Speaking of God
I get that the author is a journalist and not an academic, but the axe-grinding is annoying because Brooks doesn’t say enough about Winton and his writing. Brooks intersperses her consideration of Winton’s work and life with personal narrative. A good chunk of the book is about her.
The chapter titled And Speaking of God, for example, meditates a bit on the absence of religion in Australian and US fiction, then dedicates a few pages to Winton’s work and its relationship to Christianity. This is a juicy topic, but Brooks hijacks the chapter to unpack her own religious upbringing, her atheism, and her subsequent conversion to Judaism, which was “driven by history rather than faith”.
She goes on to quote Winton explaining his position on religion in an (unidentfied) interview, where he said “if it’s not about love, if it’s not about mercy, if it’s not about kindness, if it’s not about liberation, then I’m just not that interested”.
Brooks quotes a speech at the 2015 Palm Sunday Walk for Justice for Refugees in Perth, in which Winton comes across as deep and compassionate. He cites the Gospel of Matthew and reaffirms (against the odds, apparently) his Christian faith. Brooks then refers to the Jewish concept of tikkun olam – which refers to a person’s social responsibilities – as something that has meaning for her. She draws on Judaism for cultural capital at various points.
The contrast is profound – Winton has authenticity and Brooks seems disingenuous. She is selecting fruits from religious traditions to boost her credibility and link herself to something akin to that which Winton has deeply communicated.
Read more: Geraldine Brooks's Horse is a richly detailed examination of the violence of America's past
Technique and appreciation
Don’t get me wrong, I want you to read this book. It made me like Winton more, because he was the underdog in this clash of Titans. I was waiting for him to be in the spotlight.
Brooks writes historical fiction and, in some ways, Winton does too. Although his work is often set in contemporary times, some of his characters hark back to the language and types of his grandparents, or the idyllic days of his childhood. His fiction is both historical and contemporary. It is realism, but there are elements of magical realism and speculative fiction. It is Australian, but not really my Australian, and perhaps not yours either.
There are glimpses of what Brooks sees in Winton’s work in the chapter Words, Just Words. Here she considers Winton’s narrators in relation to his own narrative voice. She reveals some insights into his technique, which she can see because she too is an author:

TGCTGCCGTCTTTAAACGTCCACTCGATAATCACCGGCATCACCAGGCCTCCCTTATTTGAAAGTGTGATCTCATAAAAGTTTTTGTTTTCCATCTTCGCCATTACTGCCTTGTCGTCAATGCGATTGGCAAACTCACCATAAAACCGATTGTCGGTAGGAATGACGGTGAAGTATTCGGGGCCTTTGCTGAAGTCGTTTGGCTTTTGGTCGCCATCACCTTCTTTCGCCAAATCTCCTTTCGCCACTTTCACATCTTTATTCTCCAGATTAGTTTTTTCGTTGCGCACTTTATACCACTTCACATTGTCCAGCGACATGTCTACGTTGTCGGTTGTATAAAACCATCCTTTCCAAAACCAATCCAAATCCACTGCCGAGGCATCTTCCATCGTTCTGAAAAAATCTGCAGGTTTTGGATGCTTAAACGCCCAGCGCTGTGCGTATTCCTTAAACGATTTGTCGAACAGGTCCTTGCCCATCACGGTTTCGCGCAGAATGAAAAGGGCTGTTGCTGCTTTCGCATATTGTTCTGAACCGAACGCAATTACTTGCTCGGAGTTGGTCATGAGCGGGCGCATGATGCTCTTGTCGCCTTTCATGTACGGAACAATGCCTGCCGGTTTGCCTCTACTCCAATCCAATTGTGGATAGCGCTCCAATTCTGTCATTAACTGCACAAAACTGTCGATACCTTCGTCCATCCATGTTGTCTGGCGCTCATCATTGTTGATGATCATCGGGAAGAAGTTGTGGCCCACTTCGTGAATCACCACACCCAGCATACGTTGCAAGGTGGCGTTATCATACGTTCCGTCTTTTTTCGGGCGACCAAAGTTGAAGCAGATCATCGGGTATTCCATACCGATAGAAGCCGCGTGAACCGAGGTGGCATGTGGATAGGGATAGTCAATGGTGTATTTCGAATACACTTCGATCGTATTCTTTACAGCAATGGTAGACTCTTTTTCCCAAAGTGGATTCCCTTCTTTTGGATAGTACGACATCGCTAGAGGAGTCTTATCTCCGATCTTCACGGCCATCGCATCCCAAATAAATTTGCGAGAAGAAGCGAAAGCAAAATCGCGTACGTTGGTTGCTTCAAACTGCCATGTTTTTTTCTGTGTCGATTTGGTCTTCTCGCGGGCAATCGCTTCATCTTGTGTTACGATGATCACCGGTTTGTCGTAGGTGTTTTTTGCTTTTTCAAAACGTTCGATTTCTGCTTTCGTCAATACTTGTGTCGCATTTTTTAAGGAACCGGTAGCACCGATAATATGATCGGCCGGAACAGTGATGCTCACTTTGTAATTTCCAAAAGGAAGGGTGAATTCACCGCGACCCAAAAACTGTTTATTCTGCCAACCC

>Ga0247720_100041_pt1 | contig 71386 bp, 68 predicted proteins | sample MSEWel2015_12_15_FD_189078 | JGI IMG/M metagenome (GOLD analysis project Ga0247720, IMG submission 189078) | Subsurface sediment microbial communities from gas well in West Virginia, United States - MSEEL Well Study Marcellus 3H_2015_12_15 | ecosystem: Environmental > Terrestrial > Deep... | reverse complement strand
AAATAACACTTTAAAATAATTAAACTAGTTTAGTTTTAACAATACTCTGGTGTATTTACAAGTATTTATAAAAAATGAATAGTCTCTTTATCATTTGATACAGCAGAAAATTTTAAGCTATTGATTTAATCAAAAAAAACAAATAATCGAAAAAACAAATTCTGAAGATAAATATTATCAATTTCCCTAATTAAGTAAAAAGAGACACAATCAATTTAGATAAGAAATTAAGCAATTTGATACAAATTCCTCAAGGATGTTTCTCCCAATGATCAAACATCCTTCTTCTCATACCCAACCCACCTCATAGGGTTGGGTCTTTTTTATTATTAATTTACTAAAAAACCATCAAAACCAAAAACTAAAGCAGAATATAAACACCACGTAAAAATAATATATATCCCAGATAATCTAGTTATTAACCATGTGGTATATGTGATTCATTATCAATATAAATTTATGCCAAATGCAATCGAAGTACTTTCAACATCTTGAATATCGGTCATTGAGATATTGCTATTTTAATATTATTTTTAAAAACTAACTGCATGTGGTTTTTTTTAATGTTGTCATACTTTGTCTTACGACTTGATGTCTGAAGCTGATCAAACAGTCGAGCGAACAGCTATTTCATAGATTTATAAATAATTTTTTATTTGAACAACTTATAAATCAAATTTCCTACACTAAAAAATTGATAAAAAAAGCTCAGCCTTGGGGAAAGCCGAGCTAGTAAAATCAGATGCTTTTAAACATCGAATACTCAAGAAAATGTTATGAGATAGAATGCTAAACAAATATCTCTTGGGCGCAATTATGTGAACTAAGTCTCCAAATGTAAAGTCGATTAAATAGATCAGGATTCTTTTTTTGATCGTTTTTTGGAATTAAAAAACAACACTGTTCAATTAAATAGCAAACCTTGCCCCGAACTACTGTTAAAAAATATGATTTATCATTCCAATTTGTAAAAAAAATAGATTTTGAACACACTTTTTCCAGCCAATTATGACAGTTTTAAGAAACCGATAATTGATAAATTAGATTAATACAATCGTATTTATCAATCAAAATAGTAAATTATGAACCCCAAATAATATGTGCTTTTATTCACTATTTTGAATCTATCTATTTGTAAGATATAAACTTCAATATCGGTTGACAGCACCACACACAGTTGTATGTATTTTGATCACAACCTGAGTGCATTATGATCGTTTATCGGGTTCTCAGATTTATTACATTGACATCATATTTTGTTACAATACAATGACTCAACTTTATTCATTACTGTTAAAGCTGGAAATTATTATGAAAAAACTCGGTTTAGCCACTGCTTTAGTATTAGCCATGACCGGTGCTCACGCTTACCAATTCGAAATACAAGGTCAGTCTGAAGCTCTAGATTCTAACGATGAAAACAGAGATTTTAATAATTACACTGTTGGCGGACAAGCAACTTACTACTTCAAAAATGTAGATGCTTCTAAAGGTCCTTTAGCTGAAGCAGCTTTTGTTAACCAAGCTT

Somehow, this boy of scant vocabulary [Jaxie Claxton in The Shepherd’s Hut] must carry a first-person narrative up some of the sheerest cliffs of the soul. To do it, Winton has to suppress his own rich troves of language, deny himself sentences of syntactical perfection, but inch his way up those treacherous walls anyway. It’s summitting Everest without an oxygen tank. And he makes it work.
It is clear that Brooks appreciates Winton’s astonishing body of writing. She admires its impact and technique and breadth. It is an awe-inspiring career. Brooks’s work is also awe-inspiring. She has achieved amazing success in Australia and internationally. To be a writer in Australia is difficult. To be a successful writer is even more difficult, and I could say the same for being an academic in this field. And yet Brooks is compelled to observe that Winton had a “head start” on her because he began publishing when he was 21. Authorship is an art, not a competition.
Book reviews are sometimes the domain of journalists with sharp instruments they want to plunge into the hearts of authors, but I really wanted to like this work. I wanted to see the writer’s work anew. I wanted to devour it with enthusiasm, as I did Winton’s Breath and Brooks’s The Year of Wonders. But it alienated me very swiftly. Every time I thought it was back on track, it renewed the charge.
It would have been better without the axe. Brooks offers some shiny insights but, in the words of a great writer (from an unnamed source): “if it’s not about love, if it’s not about mercy, if it’s not about kindness, if it’s not about liberation, then I’m just not that interested”.